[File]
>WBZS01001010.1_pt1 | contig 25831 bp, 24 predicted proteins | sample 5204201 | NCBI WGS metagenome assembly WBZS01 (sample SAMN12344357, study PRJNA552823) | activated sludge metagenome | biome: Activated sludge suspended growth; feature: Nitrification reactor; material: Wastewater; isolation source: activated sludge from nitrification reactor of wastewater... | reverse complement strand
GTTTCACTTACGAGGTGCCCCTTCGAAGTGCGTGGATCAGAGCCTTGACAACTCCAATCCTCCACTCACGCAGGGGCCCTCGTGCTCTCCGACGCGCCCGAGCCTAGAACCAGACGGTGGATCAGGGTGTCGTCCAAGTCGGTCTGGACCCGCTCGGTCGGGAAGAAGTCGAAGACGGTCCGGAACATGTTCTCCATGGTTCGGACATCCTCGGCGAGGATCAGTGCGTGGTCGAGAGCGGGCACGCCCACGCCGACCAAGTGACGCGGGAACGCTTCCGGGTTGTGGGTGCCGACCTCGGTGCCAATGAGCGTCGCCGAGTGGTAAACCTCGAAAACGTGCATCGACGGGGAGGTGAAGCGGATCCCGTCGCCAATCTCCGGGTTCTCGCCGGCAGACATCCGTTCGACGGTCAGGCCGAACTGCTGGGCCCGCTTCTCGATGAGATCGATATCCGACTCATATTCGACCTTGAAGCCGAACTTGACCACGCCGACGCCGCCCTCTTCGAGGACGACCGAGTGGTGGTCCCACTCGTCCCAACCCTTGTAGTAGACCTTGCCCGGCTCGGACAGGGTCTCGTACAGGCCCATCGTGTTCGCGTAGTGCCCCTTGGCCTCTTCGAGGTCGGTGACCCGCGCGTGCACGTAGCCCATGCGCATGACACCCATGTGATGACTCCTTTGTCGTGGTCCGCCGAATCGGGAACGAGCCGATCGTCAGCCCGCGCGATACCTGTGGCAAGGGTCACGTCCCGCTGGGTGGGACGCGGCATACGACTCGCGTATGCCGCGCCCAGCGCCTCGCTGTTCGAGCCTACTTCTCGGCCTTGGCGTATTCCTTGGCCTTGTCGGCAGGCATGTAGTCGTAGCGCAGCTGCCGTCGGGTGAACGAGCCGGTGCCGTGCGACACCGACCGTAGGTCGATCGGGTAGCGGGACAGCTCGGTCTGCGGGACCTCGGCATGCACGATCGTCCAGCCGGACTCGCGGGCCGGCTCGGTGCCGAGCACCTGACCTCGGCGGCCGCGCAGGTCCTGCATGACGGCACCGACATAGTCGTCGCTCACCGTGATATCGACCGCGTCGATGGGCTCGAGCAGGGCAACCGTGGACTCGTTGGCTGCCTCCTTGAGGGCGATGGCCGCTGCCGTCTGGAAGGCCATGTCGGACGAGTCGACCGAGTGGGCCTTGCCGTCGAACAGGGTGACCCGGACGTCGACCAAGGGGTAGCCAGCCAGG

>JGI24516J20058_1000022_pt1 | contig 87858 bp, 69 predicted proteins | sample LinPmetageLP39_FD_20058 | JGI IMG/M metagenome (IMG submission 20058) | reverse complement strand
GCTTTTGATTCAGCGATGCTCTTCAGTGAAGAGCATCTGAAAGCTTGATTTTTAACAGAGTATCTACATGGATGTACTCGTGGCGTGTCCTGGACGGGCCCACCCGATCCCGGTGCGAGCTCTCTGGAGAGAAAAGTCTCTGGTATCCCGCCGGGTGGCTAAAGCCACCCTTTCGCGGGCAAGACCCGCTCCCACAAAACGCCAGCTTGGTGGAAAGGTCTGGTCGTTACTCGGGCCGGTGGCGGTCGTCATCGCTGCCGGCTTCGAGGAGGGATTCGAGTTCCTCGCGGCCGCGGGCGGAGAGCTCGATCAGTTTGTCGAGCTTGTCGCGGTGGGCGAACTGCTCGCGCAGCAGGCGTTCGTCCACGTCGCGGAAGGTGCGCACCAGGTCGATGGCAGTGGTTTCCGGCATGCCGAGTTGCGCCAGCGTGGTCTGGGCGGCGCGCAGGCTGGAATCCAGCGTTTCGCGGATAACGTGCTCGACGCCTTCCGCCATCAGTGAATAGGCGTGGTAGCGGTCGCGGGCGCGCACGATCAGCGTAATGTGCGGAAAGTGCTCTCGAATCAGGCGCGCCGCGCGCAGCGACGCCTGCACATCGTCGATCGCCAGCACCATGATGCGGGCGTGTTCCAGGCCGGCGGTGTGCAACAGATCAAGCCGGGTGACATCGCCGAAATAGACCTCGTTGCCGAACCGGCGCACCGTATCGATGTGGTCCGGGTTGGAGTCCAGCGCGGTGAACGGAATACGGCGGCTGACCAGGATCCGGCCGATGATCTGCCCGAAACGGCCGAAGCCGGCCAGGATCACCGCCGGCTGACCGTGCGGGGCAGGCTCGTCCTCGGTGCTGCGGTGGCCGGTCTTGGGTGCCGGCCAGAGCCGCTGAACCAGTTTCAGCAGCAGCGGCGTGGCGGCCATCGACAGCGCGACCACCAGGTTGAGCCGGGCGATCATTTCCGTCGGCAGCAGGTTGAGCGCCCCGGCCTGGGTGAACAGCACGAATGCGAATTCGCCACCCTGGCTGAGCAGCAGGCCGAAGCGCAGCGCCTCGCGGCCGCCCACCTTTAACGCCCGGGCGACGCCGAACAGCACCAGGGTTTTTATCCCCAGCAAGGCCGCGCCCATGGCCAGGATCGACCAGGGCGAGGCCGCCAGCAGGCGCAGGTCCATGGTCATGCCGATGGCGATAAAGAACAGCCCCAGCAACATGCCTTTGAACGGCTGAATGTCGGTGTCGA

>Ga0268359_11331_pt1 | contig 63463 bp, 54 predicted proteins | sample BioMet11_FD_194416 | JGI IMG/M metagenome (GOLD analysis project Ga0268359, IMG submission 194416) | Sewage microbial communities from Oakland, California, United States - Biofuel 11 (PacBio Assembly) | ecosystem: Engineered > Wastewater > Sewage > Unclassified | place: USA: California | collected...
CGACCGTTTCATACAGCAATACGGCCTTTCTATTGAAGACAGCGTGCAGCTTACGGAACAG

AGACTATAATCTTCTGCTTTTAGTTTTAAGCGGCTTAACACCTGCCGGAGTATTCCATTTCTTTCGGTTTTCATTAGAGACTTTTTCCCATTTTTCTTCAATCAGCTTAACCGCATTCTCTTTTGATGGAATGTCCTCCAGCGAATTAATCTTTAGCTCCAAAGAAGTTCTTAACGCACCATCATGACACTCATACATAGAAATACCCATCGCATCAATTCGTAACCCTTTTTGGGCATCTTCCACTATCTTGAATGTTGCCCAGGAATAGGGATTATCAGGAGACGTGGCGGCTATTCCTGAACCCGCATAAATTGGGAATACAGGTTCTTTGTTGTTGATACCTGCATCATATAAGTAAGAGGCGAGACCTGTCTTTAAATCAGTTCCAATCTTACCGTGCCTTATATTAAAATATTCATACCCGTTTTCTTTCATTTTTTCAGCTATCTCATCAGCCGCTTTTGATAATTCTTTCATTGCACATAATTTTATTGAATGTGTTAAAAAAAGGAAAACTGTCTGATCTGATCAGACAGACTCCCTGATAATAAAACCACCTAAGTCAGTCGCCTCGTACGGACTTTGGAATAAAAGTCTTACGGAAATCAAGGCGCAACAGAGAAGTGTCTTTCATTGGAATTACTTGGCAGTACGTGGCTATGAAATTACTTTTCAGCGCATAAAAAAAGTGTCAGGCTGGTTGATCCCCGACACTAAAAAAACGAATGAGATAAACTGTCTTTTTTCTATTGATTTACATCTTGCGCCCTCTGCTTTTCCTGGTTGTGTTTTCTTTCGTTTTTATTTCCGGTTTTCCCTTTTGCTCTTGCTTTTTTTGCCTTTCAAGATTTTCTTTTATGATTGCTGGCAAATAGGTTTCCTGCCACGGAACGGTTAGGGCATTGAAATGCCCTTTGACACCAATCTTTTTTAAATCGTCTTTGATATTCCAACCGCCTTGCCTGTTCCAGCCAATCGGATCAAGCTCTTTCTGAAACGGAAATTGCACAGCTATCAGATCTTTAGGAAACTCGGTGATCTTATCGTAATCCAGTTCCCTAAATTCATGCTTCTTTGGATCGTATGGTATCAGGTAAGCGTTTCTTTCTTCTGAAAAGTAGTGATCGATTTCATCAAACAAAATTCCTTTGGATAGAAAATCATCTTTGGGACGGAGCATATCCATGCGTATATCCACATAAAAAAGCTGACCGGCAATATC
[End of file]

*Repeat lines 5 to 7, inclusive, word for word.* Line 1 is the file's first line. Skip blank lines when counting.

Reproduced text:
>Ga0268359_11331_pt1 | contig 63463 bp, 54 predicted proteins | sample BioMet11_FD_194416 | JGI IMG/M metagenome (GOLD analysis project Ga0268359, IMG submission 194416) | Sewage microbial communities from Oakland, California, United States - Biofuel 11 (PacBio Assembly) | ecosystem: Engineered > Wastewater > Sewage > Unclassified | place: USA: California | collected...
CGACCGTTTCATACAGCAATACGGCCTTTCTATTGAAGACAGCGTGCAGCTTACGGAACAG

AGACTATAATCTTCTGCTTTTAGTTTTAAGCGGCTTAACACCTGCCGGAGTATTCCATTTCTTTCGGTTTTCATTAGAGACTTTTTCCCATTTTTCTTCAATCAGCTTAACCGCATTCTCTTTTGATGGAATGTCCTCCAGCGAATTAATCTTTAGCTCCAAAGAAGTTCTTAACGCACCATCATGACACTCATACATAGAAATACCCATCGCATCAATTCGTAACCCTTTTTGGGCATCTTCCACTATCTTGAATGTTGCCCAGGAATAGGGATTATCAGGAGACGTGGCGGCTATTCCTGAACCCGCATAAATTGGGAATACAGGTTCTTTGTTGTTGATACCTGCATCATATAAGTAAGAGGCGAGACCTGTCTTTAAATCAGTTCCAATCTTACCGTGCCTTATATTAAAATATTCATACCCGTTTTCTTTCATTTTTTCAGCTATCTCATCAGCCGCTTTTGATAATTCTTTCATTGCACATAATTTTATTGAATGTGTTAAAAAAAGGAAAACTGTCTGATCTGATCAGACAGACTCCCTGATAATAAAACCACCTAAGTCAGTCGCCTCGTACGGACTTTGGAATAAAAGTCTTACGGAAATCAAGGCGCAACAGAGAAGTGTCTTTCATTGGAATTACTTGGCAGTACGTGGCTATGAAATTACTTTTCAGCGCATAAAAAAAGTGTCAGGCTGGTTGATCCCCGACACTAAAAAAACGAATGAGATAAACTGTCTTTTTTCTATTGATTTACATCTTGCGCCCTCTGCTTTTCCTGGTTGTGTTTTCTTTCGTTTTTATTTCCGGTTTTCCCTTTTGCTCTTGCTTTTTTTGCCTTTCAAGATTTTCTTTTATGATTGCTGGCAAATAGGTTTCCTGCCACGGAACGGTTAGGGCATTGAAATGCCCTTTGACACCAATCTTTTTTAAATCGTCTTTGATATTCCAACCGCCTTGCCTGTTCCAGCCAATCGGATCAAGCTCTTTCTGAAACGGAAATTGCACAGCTATCAGATCTTTAGGAAACTCGGTGATCTTATCGTAATCCAGTTCCCTAAATTCATGCTTCTTTGGATCGTATGGTATCAGGTAAGCGTTTCTTTCTTCTGAAAAGTAGTGATCGATTTCATCAAACAAAATTCCTTTGGATAGAAAATCATCTTTGGGACGGAGCATATCCATGCGTATATCCACATAAAAAAGCTGACCGGCAATATC